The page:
Multiscale modeling of θ′ precipitation in Al-Cu binary alloys

V. Vaithyanathan*, C. Wolverton, L. Q. Chen

*Corresponding author for this work

Research output: Contribution to journalArticlepeer-review

251 Scopus citations


We present a multiscale model for studying the growth and coarsening of θ′ precipitates in Al-Cu alloys. Our approach utilizes a novel combination of the mesoscale phase-field method with atomistic approaches such as first-principles total energy and linear response calculations, as well as a mixed-space cluster expansion coupled with Monte Carlo simulations. We give quantitative first-principles predictions of: (i) bulk energetics of the Al-Cu solid solution and θ precipitate phases, (ii) interfacial energies of the coherent and semi-coherent θ′/Al interfaces, and (iii) stress-free misfit strains and coherency strain energies of the θ′/Al system. These first-principles data comprise all the necessary energetic information to construct our phase-field model of microstructural evolution. Using our multiscale approach, we elucidate the effects of various energetic contributions on the equilibrium shape of θ′ precipitates, finding that both the elastic energy and interfacial energy anisotropy contributions play critical roles in determining the aspect ratio of θ′ precipitates. Additionally, we have performed a quantitative study of the morphology of two-dimensional multi-precipitate microstructures during growth and coarsening, and compared the calculated results with experimentally observed morphologies. Our multiscale first-principles/phase-field method is completely general and should therefore be applicable to a wide variety of problems in microstructural evolution.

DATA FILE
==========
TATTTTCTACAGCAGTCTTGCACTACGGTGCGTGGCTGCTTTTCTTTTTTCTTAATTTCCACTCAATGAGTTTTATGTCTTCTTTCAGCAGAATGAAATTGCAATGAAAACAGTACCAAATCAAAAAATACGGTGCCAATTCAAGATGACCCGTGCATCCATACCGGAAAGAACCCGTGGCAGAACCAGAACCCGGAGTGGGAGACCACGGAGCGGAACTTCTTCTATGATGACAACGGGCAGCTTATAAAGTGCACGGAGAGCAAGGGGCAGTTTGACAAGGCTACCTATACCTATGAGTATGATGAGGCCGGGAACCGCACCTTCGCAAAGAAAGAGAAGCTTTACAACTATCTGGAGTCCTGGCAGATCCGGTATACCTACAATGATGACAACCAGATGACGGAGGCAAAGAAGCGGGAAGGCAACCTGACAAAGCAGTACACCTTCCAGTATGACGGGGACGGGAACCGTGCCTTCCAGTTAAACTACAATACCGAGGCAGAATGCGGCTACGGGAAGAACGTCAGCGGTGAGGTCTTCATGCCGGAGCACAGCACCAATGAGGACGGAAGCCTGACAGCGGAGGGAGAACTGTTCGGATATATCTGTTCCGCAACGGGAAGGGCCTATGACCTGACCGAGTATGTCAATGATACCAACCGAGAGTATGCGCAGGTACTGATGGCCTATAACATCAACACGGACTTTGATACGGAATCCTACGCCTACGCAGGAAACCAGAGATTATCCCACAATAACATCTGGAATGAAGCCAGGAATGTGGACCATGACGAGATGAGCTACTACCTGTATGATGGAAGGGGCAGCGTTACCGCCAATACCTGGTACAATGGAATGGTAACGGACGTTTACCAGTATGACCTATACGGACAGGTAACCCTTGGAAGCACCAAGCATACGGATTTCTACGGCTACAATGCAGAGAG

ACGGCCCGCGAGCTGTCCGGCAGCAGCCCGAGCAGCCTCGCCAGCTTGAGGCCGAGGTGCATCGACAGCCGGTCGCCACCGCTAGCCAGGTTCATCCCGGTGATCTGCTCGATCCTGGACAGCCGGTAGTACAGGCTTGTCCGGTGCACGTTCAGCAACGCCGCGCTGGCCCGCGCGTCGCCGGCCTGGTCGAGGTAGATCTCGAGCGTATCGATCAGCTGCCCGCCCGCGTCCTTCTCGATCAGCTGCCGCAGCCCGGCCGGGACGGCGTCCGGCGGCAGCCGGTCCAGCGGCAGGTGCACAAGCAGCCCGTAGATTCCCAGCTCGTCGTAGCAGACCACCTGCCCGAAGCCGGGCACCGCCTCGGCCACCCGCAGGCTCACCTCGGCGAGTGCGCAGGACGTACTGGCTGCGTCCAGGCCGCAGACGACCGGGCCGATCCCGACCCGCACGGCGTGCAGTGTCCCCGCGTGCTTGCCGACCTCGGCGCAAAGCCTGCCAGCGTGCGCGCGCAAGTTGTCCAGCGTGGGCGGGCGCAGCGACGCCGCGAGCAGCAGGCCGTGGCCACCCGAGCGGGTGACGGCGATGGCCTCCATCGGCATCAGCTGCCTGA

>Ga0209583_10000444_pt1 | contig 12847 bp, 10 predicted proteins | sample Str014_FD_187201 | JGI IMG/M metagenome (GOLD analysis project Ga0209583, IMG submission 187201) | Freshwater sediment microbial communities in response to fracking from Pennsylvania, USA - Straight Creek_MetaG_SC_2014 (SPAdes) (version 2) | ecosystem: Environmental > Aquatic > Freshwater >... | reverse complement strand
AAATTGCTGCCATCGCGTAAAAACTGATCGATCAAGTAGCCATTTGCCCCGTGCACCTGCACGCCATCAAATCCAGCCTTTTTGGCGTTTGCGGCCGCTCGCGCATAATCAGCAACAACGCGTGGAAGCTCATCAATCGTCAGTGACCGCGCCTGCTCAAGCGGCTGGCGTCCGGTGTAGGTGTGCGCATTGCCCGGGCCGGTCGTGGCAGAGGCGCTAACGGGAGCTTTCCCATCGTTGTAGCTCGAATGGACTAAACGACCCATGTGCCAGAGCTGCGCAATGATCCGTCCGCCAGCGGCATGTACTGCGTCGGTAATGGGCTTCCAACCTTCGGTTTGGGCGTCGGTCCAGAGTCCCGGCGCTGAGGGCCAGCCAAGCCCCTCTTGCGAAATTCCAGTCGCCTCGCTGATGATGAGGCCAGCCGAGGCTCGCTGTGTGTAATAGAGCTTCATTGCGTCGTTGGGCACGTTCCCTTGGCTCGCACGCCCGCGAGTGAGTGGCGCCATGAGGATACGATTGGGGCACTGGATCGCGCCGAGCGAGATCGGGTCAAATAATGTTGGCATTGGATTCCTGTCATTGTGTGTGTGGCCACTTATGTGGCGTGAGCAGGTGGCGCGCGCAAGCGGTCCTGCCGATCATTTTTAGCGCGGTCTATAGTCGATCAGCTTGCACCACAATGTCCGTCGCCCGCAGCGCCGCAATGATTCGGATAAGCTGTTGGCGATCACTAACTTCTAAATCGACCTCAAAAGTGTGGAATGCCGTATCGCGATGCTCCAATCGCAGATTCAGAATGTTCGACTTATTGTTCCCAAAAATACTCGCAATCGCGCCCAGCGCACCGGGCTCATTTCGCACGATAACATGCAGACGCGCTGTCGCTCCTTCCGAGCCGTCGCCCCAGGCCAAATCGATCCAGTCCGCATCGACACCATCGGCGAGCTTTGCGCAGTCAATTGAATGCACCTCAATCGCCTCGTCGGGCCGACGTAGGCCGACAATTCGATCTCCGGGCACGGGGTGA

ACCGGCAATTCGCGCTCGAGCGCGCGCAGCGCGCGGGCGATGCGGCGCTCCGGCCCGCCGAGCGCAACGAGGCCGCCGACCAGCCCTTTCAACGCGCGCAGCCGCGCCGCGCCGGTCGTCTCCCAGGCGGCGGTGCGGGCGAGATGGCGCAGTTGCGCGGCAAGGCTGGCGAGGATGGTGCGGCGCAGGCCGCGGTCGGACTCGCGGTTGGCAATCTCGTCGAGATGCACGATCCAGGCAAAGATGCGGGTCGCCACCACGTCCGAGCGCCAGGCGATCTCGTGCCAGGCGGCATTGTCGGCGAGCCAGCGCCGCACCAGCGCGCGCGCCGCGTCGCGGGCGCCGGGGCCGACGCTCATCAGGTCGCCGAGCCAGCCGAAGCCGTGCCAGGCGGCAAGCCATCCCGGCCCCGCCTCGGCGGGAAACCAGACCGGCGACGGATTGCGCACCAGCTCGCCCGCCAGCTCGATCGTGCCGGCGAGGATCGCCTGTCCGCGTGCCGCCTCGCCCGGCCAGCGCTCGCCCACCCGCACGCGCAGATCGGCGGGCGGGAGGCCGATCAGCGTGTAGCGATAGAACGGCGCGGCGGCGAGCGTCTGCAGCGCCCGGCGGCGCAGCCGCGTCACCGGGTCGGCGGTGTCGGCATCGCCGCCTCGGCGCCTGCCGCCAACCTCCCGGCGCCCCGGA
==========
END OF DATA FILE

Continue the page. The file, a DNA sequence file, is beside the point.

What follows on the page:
Original languageEnglish (US)
Pages (from-to)2973-2987
Number of pages15
JournalActa Materialia
Issue number10
StatePublished - Jun 7 2004


  • Al-Cu
  • Equilibrium aspect ratio
  • Multiscale modeling
  • θ′Precipitates

ASJC Scopus subject areas

  • Electronic, Optical and Magnetic Materials
  • Ceramics and Composites
  • Polymers and Plastics
  • Metals and Alloys


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